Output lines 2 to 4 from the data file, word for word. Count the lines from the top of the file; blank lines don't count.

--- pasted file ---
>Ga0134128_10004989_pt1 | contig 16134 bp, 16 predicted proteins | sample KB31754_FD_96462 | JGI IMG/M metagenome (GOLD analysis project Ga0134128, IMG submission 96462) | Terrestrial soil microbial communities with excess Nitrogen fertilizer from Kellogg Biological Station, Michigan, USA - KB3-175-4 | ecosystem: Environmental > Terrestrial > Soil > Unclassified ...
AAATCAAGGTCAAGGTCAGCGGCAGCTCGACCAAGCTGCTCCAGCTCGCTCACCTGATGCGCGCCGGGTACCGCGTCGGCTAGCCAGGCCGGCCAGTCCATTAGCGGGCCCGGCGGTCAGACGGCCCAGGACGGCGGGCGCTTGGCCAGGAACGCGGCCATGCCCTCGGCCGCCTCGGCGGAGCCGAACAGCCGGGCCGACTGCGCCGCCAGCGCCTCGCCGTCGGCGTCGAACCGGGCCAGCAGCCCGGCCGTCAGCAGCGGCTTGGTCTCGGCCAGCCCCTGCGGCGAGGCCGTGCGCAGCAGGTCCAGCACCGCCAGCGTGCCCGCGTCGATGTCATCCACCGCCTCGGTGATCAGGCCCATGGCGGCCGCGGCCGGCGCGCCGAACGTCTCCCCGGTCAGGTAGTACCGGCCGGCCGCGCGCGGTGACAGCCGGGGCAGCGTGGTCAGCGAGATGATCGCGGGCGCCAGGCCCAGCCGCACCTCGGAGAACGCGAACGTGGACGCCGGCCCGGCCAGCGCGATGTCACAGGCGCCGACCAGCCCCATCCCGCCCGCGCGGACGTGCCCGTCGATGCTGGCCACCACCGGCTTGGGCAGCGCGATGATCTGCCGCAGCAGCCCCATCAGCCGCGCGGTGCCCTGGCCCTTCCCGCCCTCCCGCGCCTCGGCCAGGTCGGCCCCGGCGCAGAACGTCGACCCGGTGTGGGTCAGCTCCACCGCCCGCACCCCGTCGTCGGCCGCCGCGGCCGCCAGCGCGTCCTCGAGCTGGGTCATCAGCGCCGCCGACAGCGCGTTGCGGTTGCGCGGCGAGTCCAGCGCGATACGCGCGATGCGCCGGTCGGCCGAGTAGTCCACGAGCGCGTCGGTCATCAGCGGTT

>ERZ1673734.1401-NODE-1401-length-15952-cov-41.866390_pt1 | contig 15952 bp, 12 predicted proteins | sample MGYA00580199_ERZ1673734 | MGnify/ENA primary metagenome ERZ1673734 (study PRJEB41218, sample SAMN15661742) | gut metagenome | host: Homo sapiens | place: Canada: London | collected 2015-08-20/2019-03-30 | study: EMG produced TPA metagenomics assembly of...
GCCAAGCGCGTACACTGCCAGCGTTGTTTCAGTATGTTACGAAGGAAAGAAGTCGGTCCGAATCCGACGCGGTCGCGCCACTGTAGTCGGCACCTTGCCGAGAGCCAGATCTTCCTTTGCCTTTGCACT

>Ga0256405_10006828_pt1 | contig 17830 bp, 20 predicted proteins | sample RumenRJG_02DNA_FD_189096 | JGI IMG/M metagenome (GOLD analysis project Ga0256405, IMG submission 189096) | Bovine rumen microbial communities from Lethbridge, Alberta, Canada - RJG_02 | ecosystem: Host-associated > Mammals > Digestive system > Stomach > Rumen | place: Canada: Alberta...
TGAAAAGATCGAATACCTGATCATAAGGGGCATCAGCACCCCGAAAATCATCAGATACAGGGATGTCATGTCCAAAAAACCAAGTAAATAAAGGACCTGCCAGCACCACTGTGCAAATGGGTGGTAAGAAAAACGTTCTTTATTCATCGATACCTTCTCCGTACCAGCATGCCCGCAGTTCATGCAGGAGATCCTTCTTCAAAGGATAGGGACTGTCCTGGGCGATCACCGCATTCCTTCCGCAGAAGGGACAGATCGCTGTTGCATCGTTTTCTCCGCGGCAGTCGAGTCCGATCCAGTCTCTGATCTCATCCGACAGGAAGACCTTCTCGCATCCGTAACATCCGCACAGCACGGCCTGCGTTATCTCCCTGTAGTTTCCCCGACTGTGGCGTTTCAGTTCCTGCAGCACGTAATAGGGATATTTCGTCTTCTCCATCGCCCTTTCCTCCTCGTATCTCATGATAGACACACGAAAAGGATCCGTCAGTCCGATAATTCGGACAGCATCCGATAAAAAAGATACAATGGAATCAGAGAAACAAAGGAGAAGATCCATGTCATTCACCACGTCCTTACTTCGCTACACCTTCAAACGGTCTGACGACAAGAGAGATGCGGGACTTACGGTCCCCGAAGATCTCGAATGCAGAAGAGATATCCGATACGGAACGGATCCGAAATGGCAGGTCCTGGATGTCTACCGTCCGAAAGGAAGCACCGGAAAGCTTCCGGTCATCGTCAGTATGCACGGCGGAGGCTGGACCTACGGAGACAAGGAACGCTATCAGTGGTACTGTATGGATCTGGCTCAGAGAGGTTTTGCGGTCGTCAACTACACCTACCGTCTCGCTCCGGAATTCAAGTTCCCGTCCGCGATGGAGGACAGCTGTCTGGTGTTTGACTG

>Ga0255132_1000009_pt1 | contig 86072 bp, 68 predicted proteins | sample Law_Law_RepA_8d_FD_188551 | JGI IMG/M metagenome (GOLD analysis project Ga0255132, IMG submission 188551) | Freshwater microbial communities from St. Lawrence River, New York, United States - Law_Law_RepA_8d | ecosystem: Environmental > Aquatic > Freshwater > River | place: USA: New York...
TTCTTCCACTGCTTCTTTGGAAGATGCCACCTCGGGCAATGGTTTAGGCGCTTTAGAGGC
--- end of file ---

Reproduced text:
AAATCAAGGTCAAGGTCAGCGGCAGCTCGACCAAGCTGCTCCAGCTCGCTCACCTGATGCGCGCCGGGTACCGCGTCGGCTAGCCAGGCCGGCCAGTCCATTAGCGGGCCCGGCGGTCAGACGGCCCAGGACGGCGGGCGCTTGGCCAGGAACGCGGCCATGCCCTCGGCCGCCTCGGCGGAGCCGAACAGCCGGGCCGACTGCGCCGCCAGCGCCTCGCCGTCGGCGTCGAACCGGGCCAGCAGCCCGGCCGTCAGCAGCGGCTTGGTCTCGGCCAGCCCCTGCGGCGAGGCCGTGCGCAGCAGGTCCAGCACCGCCAGCGTGCCCGCGTCGATGTCATCCACCGCCTCGGTGATCAGGCCCATGGCGGCCGCGGCCGGCGCGCCGAACGTCTCCCCGGTCAGGTAGTACCGGCCGGCCGCGCGCGGTGACAGCCGGGGCAGCGTGGTCAGCGAGATGATCGCGGGCGCCAGGCCCAGCCGCACCTCGGAGAACGCGAACGTGGACGCCGGCCCGGCCAGCGCGATGTCACAGGCGCCGACCAGCCCCATCCCGCCCGCGCGGACGTGCCCGTCGATGCTGGCCACCACCGGCTTGGGCAGCGCGATGATCTGCCGCAGCAGCCCCATCAGCCGCGCGGTGCCCTGGCCCTTCCCGCCCTCCCGCGCCTCGGCCAGGTCGGCCCCGGCGCAGAACGTCGACCCGGTGTGGGTCAGCTCCACCGCCCGCACCCCGTCGTCGGCCGCCGCGGCCGCCAGCGCGTCCTCGAGCTGGGTCATCAGCGCCGCCGACAGCGCGTTGCGGTTGCGCGGCGAGTCCAGCGCGATACGCGCGATGCGCCGGTCGGCCGAGTAGTCCACGAGCGCGTCGGTCATCAGCGGTT

>ERZ1673734.1401-NODE-1401-length-15952-cov-41.866390_pt1 | contig 15952 bp, 12 predicted proteins | sample MGYA00580199_ERZ1673734 | MGnify/ENA primary metagenome ERZ1673734 (study PRJEB41218, sample SAMN15661742) | gut metagenome | host: Homo sapiens | place: Canada: London | collected 2015-08-20/2019-03-30 | study: EMG produced TPA metagenomics assembly of...
GCCAAGCGCGTACACTGCCAGCGTTGTTTCAGTATGTTACGAAGGAAAGAAGTCGGTCCGAATCCGACGCGGTCGCGCCACTGTAGTCGGCACCTTGCCGAGAGCCAGATCTTCCTTTGCCTTTGCACT